Von Willebrand Disease: The 4 minute overview [with images]

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Von Willebrand Disease (VWD) is a genetic disorder caused by missing or defective von Willebrand factor (VWF), a clotting protein. VWF binds factor VIII, a key clotting protein, and platelets in blood vessel walls, which help form a platelet plug during the clotting process. [1]

History of the disease 

The first written piece describing this inherited bleeding disorder was published by a Finnish physician, Erik von Willebrand, in 1926. His studies began with an assessment of a family living on the island of Foglo in the Aland archipelago in the Baltic Sea. Eventually, the father and all four members of his family passed away as a result of the bleeding disorder.

In this initial study, Dr. Willebrand noted that the patients had a prolonged bleeding time despite having a normal platelet count, and exhibited an autosomal dominant mode of transmission of the bleeding problem. After this discovery the disorder was named after its discoverer, Dr. Willebrand.

During the 1950s and early 1960s, it was realized that this condition was also typically associated with a reduced level of factor VIII (FVIII) activity, and that this deficiency could be replaced through the infusion of plasma or plasma fractions. In 1971 a significant advancement was made by two groups of investigators who showed, for the first time using immunologic assays, that FVIII and von Willebrand factor were distinct proteins.

The distinct nature of VWF was demonstrated by the characterization of the VWF gene in 1985 by four independent groups of investigators. This discovery led to an improved understanding of the genetic basis of VWD. Additionally, this led to new possibilities for approaching the condition. [2]


Von Willebrand Disease History copy

Content Credit: Lillicrap, David, and Paula James.

Genetics – male or female?

The gene for von Willebrand factor is on one of the autosomes, chromosome 12. Since it is not on the sex chromosome, it occurs equally in men and women. [3] If only one parent has a dominant inheritance type of VWD, with each birth there is:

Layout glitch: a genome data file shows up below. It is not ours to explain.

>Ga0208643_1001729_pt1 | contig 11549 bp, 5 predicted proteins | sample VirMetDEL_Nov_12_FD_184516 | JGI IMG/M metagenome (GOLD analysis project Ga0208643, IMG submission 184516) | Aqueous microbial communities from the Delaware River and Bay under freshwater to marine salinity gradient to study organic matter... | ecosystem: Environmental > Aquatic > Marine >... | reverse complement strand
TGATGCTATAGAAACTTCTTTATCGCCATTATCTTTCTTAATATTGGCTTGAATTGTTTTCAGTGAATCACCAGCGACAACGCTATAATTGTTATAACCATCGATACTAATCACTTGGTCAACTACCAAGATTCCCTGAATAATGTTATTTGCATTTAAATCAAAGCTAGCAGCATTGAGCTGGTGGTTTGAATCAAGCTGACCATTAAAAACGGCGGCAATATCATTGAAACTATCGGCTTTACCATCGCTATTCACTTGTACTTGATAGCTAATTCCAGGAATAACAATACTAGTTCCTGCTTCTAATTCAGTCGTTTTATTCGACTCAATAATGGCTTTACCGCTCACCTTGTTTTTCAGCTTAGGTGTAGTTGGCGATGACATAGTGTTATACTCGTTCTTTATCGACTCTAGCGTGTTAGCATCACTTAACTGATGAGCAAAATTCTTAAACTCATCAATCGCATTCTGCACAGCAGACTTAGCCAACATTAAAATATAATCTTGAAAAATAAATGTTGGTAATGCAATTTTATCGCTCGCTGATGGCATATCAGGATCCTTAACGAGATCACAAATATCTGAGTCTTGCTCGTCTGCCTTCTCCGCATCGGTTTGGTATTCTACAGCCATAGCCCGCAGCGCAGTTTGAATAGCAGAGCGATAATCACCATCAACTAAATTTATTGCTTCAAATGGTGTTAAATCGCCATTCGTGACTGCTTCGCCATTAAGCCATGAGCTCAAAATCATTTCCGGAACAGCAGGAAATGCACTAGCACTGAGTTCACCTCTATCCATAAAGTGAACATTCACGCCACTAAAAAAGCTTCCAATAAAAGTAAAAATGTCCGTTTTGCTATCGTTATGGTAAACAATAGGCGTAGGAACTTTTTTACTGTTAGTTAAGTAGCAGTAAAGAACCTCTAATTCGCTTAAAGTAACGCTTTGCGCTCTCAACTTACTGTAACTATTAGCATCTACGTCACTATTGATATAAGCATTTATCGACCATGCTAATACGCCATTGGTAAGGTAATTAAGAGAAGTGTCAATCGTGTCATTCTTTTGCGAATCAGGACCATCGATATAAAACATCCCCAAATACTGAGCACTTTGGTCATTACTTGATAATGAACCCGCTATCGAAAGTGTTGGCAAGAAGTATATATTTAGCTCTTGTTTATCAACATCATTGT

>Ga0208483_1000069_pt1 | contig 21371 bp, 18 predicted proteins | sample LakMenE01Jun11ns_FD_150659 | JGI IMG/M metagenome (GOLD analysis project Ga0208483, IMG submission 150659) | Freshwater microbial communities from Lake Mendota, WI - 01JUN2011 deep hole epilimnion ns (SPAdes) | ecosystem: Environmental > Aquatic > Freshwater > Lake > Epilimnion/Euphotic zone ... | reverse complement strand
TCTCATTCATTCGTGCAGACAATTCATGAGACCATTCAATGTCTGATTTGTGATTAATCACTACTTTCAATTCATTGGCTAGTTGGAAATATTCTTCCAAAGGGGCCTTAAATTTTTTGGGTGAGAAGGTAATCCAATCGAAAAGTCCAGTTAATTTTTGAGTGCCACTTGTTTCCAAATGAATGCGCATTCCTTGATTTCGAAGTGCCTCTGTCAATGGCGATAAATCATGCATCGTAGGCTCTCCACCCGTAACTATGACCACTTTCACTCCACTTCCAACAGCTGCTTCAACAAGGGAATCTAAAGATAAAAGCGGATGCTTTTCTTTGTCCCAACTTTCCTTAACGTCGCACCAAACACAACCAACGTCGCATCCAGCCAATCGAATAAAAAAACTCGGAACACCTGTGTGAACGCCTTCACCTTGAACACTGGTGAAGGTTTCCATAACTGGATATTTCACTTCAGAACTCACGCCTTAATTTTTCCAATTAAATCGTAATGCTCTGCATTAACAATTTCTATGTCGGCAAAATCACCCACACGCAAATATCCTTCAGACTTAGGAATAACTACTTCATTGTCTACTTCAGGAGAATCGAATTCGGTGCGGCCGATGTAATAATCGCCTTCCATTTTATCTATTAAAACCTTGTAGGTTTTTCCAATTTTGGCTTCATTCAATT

• a 50% chance of having a child (boy or girl) who inherits the VWD mutation
  • a 50% chance of having a child (boy or girl) who does not inherit the VWD mutation
WVD Genetics

Image Credit: “HoG Handbook.” Hemophilia of Georgia.


3 Types

  • Type 1 VWD is found in 60%-80% of patients. 

    This is the most common form of VWD. [2] People with type 1 VWD have a quantitative deficiency of VWF. Levels of VWF in the blood range from 20%-50% of normal. The symptoms are usually mild. [1]
  • Type 2 VWD is found in 15%-30% of patients.

    People with type 2 VWD have a qualitative deficiency in their VWF. Type 2 is broken down into four subtypes: type 2A, type 2B, type 2M and type 2N, depending on the presence and behavior of multimers, molecular chains of VWF. Symptoms are mild to moderate. [1] The clinical manifestations of the type 2 variants of VWD are similar to those of type 1 disease. [2]
  • Type 3 WVD is found in 5%-10% of patients.

    People with type 3 VWD have quantitative deficiency of VWF. Symptoms are typically severe, and include spontaneous bleeding episodes, often into their joints and muscles. [1] In type 3, VWF levels are always less than 0.05 U/mL and are often undetectable. [2]

George King Laboratory results for VWD 1, 2 & 3

The following test results are provided on von Willebrand plasma:

  • VWF Antigen
  • VWF Activity
  • Factor VIII Activity

See George King Bio-Medical von Willebrand products here.

Note: We offer VWD plasmas for all three types. Assay sheets available upon request. 


[1] “Von Willebrand Disease.” National Hemophilia Foundation. N.p., 04 Mar. 2014. Web. 06 May 2016.
[2] Lillicrap, David, and Paula James. “Von Willebrand Disease: An Introduction for Primary Care Physician.” Treatment of Hemophilia 47 (2009): 1-7. Print.
[3] “HoG Handbook.” The Inheritance of Von Willebrand Disease Genetics Hemophilia of Georgia. Hemophilia of Georgia, n.d. Web. 09 May 2016.

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